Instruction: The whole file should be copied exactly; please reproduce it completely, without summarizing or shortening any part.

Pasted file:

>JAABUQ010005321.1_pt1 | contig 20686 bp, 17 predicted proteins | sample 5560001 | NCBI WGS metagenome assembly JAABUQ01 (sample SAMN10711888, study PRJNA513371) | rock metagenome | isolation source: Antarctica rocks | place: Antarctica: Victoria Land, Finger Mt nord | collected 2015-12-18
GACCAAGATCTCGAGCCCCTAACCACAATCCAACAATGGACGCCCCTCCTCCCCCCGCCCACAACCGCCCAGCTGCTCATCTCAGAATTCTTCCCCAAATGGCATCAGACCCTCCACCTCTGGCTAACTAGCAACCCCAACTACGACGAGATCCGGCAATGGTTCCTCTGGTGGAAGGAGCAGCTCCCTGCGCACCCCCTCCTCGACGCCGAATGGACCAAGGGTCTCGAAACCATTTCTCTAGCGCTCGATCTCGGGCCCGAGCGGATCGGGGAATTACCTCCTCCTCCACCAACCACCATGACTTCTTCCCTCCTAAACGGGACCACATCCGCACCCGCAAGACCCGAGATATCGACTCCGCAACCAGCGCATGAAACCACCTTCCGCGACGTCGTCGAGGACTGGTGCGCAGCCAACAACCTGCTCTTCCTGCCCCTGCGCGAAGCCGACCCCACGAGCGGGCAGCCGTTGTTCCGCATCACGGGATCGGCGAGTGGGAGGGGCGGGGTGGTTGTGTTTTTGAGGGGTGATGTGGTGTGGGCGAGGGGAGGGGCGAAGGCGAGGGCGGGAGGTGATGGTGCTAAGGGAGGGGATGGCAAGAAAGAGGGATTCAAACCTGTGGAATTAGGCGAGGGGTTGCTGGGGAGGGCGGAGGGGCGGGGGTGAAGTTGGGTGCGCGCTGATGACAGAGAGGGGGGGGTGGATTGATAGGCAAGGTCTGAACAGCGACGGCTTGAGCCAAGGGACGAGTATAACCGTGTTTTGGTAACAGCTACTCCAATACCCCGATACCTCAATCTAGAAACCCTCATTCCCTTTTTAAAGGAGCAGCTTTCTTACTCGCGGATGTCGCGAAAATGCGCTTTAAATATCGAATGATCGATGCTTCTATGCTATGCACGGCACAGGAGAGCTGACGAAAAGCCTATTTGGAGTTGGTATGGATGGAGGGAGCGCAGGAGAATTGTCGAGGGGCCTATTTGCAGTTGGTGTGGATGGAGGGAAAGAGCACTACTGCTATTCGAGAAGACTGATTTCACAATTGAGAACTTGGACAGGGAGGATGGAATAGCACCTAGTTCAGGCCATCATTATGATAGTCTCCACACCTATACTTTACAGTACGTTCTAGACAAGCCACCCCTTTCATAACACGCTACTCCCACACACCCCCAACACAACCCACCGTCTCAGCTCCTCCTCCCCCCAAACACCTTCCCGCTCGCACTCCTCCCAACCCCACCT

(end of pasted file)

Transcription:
>JAABUQ010005321.1_pt1 | contig 20686 bp, 17 predicted proteins | sample 5560001 | NCBI WGS metagenome assembly JAABUQ01 (sample SAMN10711888, study PRJNA513371) | rock metagenome | isolation source: Antarctica rocks | place: Antarctica: Victoria Land, Finger Mt nord | collected 2015-12-18
GACCAAGATCTCGAGCCCCTAACCACAATCCAACAATGGACGCCCCTCCTCCCCCCGCCCACAACCGCCCAGCTGCTCATCTCAGAATTCTTCCCCAAATGGCATCAGACCCTCCACCTCTGGCTAACTAGCAACCCCAACTACGACGAGATCCGGCAATGGTTCCTCTGGTGGAAGGAGCAGCTCCCTGCGCACCCCCTCCTCGACGCCGAATGGACCAAGGGTCTCGAAACCATTTCTCTAGCGCTCGATCTCGGGCCCGAGCGGATCGGGGAATTACCTCCTCCTCCACCAACCACCATGACTTCTTCCCTCCTAAACGGGACCACATCCGCACCCGCAAGACCCGAGATATCGACTCCGCAACCAGCGCATGAAACCACCTTCCGCGACGTCGTCGAGGACTGGTGCGCAGCCAACAACCTGCTCTTCCTGCCCCTGCGCGAAGCCGACCCCACGAGCGGGCAGCCGTTGTTCCGCATCACGGGATCGGCGAGTGGGAGGGGCGGGGTGGTTGTGTTTTTGAGGGGTGATGTGGTGTGGGCGAGGGGAGGGGCGAAGGCGAGGGCGGGAGGTGATGGTGCTAAGGGAGGGGATGGCAAGAAAGAGGGATTCAAACCTGTGGAATTAGGCGAGGGGTTGCTGGGGAGGGCGGAGGGGCGGGGGTGAAGTTGGGTGCGCGCTGATGACAGAGAGGGGGGGGTGGATTGATAGGCAAGGTCTGAACAGCGACGGCTTGAGCCAAGGGACGAGTATAACCGTGTTTTGGTAACAGCTACTCCAATACCCCGATACCTCAATCTAGAAACCCTCATTCCCTTTTTAAAGGAGCAGCTTTCTTACTCGCGGATGTCGCGAAAATGCGCTTTAAATATCGAATGATCGATGCTTCTATGCTATGCACGGCACAGGAGAGCTGACGAAAAGCCTATTTGGAGTTGGTATGGATGGAGGGAGCGCAGGAGAATTGTCGAGGGGCCTATTTGCAGTTGGTGTGGATGGAGGGAAAGAGCACTACTGCTATTCGAGAAGACTGATTTCACAATTGAGAACTTGGACAGGGAGGATGGAATAGCACCTAGTTCAGGCCATCATTATGATAGTCTCCACACCTATACTTTACAGTACGTTCTAGACAAGCCACCCCTTTCATAACACGCTACTCCCACACACCCCCAACACAACCCACCGTCTCAGCTCCTCCTCCCCCCAAACACCTTCCCGCTCGCACTCCTCCCAACCCCACCT